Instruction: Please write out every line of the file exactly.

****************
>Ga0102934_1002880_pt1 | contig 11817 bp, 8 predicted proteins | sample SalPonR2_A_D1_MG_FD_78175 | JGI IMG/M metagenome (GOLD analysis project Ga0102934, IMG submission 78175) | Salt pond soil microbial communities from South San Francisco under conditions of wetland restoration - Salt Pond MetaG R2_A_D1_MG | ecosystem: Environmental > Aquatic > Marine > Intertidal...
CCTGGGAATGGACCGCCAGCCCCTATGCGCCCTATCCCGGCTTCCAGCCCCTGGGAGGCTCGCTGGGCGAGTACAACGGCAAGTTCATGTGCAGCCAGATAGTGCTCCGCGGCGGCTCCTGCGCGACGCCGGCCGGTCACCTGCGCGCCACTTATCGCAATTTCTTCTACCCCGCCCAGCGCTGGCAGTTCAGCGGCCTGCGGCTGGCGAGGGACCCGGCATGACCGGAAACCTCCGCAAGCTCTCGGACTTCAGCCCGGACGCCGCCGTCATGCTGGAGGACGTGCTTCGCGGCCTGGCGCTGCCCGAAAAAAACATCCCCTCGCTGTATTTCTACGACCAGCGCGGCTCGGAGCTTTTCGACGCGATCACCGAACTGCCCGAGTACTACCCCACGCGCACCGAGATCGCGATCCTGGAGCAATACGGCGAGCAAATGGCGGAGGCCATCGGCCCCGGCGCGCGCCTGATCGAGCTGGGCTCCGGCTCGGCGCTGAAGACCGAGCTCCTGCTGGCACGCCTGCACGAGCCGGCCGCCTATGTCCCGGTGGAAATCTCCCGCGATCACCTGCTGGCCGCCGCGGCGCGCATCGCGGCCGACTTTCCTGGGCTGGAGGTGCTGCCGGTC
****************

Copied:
>Ga0102934_1002880_pt1 | contig 11817 bp, 8 predicted proteins | sample SalPonR2_A_D1_MG_FD_78175 | JGI IMG/M metagenome (GOLD analysis project Ga0102934, IMG submission 78175) | Salt pond soil microbial communities from South San Francisco under conditions of wetland restoration - Salt Pond MetaG R2_A_D1_MG | ecosystem: Environmental > Aquatic > Marine > Intertidal...
CCTGGGAATGGACCGCCAGCCCCTATGCGCCCTATCCCGGCTTCCAGCCCCTGGGAGGCTCGCTGGGCGAGTACAACGGCAAGTTCATGTGCAGCCAGATAGTGCTCCGCGGCGGCTCCTGCGCGACGCCGGCCGGTCACCTGCGCGCCACTTATCGCAATTTCTTCTACCCCGCCCAGCGCTGGCAGTTCAGCGGCCTGCGGCTGGCGAGGGACCCGGCATGACCGGAAACCTCCGCAAGCTCTCGGACTTCAGCCCGGACGCCGCCGTCATGCTGGAGGACGTGCTTCGCGGCCTGGCGCTGCCCGAAAAAAACATCCCCTCGCTGTATTTCTACGACCAGCGCGGCTCGGAGCTTTTCGACGCGATCACCGAACTGCCCGAGTACTACCCCACGCGCACCGAGATCGCGATCCTGGAGCAATACGGCGAGCAAATGGCGGAGGCCATCGGCCCCGGCGCGCGCCTGATCGAGCTGGGCTCCGGCTCGGCGCTGAAGACCGAGCTCCTGCTGGCACGCCTGCACGAGCCGGCCGCCTATGTCCCGGTGGAAATCTCCCGCGATCACCTGCTGGCCGCCGCGGCGCGCATCGCGGCCGACTTTCCTGGGCTGGAGGTGCTGCCGGTC